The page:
I’m not normally a covetous person, but I have to admit that in 7th grade, which would have been 1973-74, I did indeed covet. I didn’t covet my neighbor’s house, wife, servants, or animals. Instead, I coveted a classmate’s calculator. Santa Claus had brought him a $79.95 electronic calculator, and I was jealous. After all of these years, I still remember the kid’s name, but no, I’m not going to post it here.
It turns out I shouldn’t have worried, since the price of these little gadgets were just about to start plummeting. Santa probably brought a lot more calculators the next year, since the December 1974 issue of Popular Mechanics shows this example, the Novus 650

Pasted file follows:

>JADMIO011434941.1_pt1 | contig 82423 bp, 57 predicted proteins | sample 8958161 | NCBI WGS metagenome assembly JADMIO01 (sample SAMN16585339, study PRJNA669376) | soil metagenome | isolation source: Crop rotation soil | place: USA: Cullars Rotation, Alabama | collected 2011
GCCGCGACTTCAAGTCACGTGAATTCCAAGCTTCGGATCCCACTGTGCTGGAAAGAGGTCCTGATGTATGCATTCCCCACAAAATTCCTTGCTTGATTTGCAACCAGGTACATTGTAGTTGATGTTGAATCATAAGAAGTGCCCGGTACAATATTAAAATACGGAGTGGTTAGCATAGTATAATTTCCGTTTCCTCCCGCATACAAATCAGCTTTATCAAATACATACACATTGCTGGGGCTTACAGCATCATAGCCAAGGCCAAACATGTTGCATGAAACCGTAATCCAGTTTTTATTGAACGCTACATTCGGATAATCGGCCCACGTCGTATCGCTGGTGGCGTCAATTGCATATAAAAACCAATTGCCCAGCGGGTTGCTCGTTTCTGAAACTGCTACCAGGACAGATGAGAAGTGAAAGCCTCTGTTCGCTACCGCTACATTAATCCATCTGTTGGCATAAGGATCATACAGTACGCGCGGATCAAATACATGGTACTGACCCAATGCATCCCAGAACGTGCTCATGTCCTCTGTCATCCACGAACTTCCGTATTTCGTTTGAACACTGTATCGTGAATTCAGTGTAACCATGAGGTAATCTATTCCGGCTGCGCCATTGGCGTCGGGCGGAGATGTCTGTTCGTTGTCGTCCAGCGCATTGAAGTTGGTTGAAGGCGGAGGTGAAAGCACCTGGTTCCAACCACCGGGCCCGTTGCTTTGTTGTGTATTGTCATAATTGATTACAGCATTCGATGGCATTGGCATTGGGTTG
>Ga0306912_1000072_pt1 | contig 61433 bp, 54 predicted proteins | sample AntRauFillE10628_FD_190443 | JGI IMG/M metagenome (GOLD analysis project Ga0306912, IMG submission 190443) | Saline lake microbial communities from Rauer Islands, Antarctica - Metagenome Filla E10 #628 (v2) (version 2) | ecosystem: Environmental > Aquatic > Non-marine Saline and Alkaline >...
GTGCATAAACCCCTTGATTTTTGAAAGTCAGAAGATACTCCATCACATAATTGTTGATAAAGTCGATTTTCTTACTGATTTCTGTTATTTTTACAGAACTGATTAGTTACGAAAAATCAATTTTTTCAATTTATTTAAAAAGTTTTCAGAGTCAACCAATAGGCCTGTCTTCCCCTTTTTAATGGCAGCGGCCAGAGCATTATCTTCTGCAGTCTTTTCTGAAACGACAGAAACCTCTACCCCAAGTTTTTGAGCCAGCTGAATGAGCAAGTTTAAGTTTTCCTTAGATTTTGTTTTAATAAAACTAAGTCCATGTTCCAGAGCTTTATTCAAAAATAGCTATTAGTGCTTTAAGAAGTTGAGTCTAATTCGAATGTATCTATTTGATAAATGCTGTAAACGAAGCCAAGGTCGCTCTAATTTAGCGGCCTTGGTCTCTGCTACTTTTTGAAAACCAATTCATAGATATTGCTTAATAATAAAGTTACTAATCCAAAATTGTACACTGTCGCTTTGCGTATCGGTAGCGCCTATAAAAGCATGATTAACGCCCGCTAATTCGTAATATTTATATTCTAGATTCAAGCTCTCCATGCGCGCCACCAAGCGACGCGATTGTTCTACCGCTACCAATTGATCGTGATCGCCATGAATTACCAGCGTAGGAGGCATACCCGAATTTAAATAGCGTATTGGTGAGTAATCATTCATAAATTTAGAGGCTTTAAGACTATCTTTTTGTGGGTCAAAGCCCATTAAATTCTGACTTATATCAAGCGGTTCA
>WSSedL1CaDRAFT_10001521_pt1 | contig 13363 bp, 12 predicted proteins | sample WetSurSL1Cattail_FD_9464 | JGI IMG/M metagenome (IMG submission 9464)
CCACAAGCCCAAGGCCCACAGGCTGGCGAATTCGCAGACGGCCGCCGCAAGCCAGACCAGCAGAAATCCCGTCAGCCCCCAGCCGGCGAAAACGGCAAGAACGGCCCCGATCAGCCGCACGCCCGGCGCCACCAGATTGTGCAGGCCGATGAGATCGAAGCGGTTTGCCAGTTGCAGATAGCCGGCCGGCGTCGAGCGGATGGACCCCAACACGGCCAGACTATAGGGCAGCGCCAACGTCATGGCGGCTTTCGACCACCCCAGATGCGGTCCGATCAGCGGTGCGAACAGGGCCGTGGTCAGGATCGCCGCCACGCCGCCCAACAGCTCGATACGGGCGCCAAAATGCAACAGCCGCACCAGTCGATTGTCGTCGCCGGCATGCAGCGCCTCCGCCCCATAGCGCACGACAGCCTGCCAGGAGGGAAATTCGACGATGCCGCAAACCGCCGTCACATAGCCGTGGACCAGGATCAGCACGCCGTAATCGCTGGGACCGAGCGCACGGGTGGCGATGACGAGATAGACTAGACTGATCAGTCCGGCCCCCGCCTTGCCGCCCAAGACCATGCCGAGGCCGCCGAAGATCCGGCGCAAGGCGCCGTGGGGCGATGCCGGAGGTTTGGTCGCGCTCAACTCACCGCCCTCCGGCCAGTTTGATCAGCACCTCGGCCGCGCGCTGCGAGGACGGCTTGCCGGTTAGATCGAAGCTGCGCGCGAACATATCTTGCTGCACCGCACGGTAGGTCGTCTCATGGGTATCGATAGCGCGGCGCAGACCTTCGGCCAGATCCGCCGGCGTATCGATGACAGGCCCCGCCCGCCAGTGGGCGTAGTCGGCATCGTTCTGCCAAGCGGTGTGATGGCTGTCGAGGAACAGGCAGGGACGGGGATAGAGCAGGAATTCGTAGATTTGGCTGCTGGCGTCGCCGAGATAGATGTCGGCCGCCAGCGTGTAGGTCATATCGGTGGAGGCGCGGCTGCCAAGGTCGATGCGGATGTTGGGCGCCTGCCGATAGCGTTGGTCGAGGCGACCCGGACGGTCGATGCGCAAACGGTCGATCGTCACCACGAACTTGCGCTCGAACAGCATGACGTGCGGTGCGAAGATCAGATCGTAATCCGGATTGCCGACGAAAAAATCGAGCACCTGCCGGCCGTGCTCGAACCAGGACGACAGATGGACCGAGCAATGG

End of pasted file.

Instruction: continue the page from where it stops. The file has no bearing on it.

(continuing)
Mathbox with a retail price of only $16.95, “with rumors flying of $10 calculators to come.” Those rumors proved to be true, since this same calculator was advertised on sale for $8.88 in time for Christmas 1975.
My parents wound up getting a TI-3500 desk calculator, which managed to serve my needs during junior high. In high school, I got my own calculator, the venerable TI-30, which set me back only $29.95. (According to Wikipedia, the price at introduction was $24.95. I probably paid $5 extra for the rechargeable battery option.)